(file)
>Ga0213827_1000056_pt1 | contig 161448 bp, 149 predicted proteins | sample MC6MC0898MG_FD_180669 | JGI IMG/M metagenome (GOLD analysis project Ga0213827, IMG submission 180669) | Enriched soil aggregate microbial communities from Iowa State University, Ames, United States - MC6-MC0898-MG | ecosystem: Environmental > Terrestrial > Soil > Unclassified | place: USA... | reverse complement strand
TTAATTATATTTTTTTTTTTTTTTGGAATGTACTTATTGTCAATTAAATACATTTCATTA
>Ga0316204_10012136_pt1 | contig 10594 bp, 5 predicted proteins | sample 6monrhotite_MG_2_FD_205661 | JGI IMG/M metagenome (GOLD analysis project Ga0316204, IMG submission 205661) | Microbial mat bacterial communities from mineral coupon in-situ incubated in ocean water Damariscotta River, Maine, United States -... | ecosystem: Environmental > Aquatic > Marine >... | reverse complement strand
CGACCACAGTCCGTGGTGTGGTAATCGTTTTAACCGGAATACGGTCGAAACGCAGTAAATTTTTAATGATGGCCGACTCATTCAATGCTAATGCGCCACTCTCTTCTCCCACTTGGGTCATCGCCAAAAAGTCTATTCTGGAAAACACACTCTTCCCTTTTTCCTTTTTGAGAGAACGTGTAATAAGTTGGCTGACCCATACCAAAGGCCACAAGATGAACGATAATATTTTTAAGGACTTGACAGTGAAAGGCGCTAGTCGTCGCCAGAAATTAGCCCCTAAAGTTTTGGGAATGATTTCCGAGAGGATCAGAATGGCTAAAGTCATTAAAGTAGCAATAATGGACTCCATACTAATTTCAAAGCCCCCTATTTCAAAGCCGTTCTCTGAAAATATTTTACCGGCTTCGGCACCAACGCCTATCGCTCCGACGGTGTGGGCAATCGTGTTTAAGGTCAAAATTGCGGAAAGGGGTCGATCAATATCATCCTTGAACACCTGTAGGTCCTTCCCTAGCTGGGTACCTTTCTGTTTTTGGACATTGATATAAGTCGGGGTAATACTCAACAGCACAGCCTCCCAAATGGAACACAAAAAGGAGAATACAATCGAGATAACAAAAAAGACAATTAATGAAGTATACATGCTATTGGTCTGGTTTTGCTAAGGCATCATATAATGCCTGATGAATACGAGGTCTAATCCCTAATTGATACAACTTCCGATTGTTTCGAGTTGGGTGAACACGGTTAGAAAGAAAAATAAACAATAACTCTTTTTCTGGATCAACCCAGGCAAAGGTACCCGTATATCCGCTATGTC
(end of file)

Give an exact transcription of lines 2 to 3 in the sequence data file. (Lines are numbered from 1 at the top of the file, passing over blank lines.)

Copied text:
TTAATTATATTTTTTTTTTTTTTTGGAATGTACTTATTGTCAATTAAATACATTTCATTA
>Ga0316204_10012136_pt1 | contig 10594 bp, 5 predicted proteins | sample 6monrhotite_MG_2_FD_205661 | JGI IMG/M metagenome (GOLD analysis project Ga0316204, IMG submission 205661) | Microbial mat bacterial communities from mineral coupon in-situ incubated in ocean water Damariscotta River, Maine, United States -... | ecosystem: Environmental > Aquatic > Marine >... | reverse complement strand